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How significant are solar powered chargers here?

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    I like using a lot of devices and they will consume a lot of power. Given that I'm now in my own house, I really want to cut down given not wanting to pay a huge electricity bill...

    A device like this for example in theory means I can still maintain usage of devices but not pay a very large bill. Meaning over the long term, I can save up

    But is it really worth it?

    While yes this is England and is not known for bright sunny days, that doesn't mean much. The fact that you can see out in daytime is evidence of light being present. But is this enough?

    Has anyone had any experience with this?

    Ideally, I would like to charge my phone/iPad/etc in a time similar to how long it would take to charge from the mains. Is this possible from a relatively small priced charger (like the one in the link)
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    Any device that will be able to run off that wouldn't be a significant source of power consumption. At maximum charge rate, it would only be able to do one device at a time, and from the cost, it might just be more beneficial paying the bill.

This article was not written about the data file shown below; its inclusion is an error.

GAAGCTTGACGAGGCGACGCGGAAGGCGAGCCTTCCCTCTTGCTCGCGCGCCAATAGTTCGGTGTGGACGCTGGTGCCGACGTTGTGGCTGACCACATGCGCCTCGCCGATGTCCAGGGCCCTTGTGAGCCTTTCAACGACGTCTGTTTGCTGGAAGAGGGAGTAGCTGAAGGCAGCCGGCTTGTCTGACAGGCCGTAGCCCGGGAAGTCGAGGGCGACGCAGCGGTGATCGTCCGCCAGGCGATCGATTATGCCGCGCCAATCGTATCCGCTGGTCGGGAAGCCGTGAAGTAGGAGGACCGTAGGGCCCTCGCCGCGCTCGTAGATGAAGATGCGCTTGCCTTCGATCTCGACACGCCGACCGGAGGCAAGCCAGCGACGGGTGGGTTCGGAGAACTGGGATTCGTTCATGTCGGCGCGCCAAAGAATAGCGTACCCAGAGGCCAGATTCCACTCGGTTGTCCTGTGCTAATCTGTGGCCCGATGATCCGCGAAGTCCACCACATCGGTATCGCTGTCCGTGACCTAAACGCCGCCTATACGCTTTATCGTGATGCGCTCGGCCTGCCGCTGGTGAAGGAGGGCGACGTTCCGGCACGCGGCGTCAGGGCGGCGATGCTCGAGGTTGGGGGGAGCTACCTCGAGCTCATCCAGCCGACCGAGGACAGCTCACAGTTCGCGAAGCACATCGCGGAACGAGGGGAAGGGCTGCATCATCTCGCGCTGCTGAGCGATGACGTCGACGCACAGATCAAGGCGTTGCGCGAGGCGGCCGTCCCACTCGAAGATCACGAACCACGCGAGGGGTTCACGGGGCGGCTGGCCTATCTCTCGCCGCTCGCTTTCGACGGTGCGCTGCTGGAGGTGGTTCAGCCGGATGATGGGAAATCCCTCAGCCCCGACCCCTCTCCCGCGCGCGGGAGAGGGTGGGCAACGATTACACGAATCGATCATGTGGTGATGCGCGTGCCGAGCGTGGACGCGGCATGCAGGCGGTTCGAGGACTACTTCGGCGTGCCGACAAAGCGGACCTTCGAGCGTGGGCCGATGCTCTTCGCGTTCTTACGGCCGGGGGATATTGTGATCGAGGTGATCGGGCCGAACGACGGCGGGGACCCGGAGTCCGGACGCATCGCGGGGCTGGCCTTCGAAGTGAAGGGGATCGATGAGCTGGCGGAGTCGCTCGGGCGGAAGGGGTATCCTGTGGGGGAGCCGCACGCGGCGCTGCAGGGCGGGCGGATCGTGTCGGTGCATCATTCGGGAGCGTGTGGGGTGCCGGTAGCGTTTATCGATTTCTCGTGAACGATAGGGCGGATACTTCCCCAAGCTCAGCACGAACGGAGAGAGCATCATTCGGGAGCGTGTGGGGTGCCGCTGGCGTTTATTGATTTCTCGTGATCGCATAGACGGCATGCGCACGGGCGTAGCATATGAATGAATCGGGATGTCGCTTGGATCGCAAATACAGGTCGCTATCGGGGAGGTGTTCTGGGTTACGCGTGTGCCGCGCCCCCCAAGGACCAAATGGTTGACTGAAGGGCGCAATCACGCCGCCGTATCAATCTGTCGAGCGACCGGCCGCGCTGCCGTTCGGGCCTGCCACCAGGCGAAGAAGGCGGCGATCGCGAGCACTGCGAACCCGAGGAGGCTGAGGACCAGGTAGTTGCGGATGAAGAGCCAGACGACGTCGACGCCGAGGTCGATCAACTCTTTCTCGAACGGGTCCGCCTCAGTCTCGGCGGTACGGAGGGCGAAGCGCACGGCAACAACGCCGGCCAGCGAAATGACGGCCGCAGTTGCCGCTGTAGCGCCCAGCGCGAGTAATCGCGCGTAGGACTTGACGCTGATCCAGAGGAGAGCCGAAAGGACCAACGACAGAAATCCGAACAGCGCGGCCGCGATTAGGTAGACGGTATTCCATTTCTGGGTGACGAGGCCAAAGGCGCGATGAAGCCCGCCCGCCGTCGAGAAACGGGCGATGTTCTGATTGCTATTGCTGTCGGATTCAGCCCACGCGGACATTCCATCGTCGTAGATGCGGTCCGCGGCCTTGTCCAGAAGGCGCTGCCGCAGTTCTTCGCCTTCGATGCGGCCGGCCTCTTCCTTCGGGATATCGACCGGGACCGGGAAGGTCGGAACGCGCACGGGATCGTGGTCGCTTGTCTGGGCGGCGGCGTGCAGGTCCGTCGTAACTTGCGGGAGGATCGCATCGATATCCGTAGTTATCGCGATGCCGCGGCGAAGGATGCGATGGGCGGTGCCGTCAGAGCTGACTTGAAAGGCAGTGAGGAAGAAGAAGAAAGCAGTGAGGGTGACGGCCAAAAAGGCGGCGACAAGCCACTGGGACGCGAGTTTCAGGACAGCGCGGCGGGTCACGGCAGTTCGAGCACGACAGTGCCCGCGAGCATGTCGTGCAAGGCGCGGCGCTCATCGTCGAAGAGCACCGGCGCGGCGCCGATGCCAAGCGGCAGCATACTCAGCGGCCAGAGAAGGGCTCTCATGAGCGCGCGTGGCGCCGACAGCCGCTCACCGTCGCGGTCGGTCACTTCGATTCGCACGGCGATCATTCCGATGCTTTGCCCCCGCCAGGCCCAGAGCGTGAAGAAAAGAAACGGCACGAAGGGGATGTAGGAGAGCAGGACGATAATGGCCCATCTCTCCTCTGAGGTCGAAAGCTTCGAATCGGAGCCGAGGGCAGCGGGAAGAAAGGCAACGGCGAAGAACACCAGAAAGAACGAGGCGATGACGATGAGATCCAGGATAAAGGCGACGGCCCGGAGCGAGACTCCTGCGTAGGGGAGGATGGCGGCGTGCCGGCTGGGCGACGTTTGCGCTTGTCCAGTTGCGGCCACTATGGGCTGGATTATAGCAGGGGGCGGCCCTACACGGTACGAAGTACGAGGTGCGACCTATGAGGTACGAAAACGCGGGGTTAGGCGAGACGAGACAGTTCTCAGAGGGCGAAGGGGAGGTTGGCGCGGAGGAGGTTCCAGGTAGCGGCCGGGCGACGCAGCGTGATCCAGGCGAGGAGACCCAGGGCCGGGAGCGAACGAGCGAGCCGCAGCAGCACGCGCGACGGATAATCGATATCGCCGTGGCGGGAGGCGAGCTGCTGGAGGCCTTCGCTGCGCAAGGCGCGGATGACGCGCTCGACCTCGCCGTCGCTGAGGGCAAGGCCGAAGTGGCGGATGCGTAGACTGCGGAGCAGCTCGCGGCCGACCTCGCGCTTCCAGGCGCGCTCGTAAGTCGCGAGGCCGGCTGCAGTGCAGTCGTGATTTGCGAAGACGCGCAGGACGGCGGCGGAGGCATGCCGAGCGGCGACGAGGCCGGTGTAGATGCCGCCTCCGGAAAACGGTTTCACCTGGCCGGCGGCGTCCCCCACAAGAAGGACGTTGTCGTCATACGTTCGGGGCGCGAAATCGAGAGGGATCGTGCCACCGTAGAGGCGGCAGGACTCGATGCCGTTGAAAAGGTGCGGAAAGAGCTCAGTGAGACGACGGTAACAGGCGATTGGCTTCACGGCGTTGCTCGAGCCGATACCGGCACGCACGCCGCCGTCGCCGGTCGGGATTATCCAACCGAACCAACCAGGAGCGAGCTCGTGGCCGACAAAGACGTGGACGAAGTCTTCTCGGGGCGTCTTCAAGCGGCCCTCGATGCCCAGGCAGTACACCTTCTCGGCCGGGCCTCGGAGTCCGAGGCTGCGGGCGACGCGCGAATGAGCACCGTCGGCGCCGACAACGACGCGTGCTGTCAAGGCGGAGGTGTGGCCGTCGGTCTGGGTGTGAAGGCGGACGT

To save more money though, you can start doing simple things like unplugging devices that aren't being used, and taking things off charge once they are finished charging. Turning down your laptop to the lowest level you feel comfortable with.
    Saying that, the biggest consumer of domestic power is a fridges and freezers. It's constantly on, but you can do stuff like leaving things to defrost in the fridge, and not leaving the door open for a long time.
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    (Original post by ocelotrevs)
    Any device that will be able to run off that wouldn't be a significant source of power consumption. At maximum charge rate, it would only be able to do one device at a time, and from the cost, it might just be more beneficial paying the bill.

    To save more money though, you can start doing simple things like unplugging devices that aren't being used, and taking things off charge once they are finished charging. Turning down your laptop to the lowest level you feel comfortable with.
    Saying that, the biggest consumer of domestic power is a fridges and freezers. It's constantly on, but you can do stuff like leaving things to defrost in the fridge, and not leaving the door open for a long time.
    Really? There was one I saw for about £35, thought I would have eventually made a difference with it assuming it was possible to fully charge a device with it.